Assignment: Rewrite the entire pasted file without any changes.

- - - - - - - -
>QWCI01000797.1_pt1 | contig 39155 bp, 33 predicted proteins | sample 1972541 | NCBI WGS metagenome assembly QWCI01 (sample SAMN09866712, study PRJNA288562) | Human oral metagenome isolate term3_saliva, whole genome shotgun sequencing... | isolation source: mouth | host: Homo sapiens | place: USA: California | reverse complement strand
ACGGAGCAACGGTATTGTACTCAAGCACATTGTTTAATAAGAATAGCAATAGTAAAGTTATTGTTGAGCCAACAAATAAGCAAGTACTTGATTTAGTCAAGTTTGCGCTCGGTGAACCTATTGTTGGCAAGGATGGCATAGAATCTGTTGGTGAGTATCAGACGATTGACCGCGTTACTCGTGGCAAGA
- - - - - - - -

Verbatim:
>QWCI01000797.1_pt1 | contig 39155 bp, 33 predicted proteins | sample 1972541 | NCBI WGS metagenome assembly QWCI01 (sample SAMN09866712, study PRJNA288562) | Human oral metagenome isolate term3_saliva, whole genome shotgun sequencing... | isolation source: mouth | host: Homo sapiens | place: USA: California | reverse complement strand
ACGGAGCAACGGTATTGTACTCAAGCACATTGTTTAATAAGAATAGCAATAGTAAAGTTATTGTTGAGCCAACAAATAAGCAAGTACTTGATTTAGTCAAGTTTGCGCTCGGTGAACCTATTGTTGGCAAGGATGGCATAGAATCTGTTGGTGAGTATCAGACGATTGACCGCGTTACTCGTGGCAAGA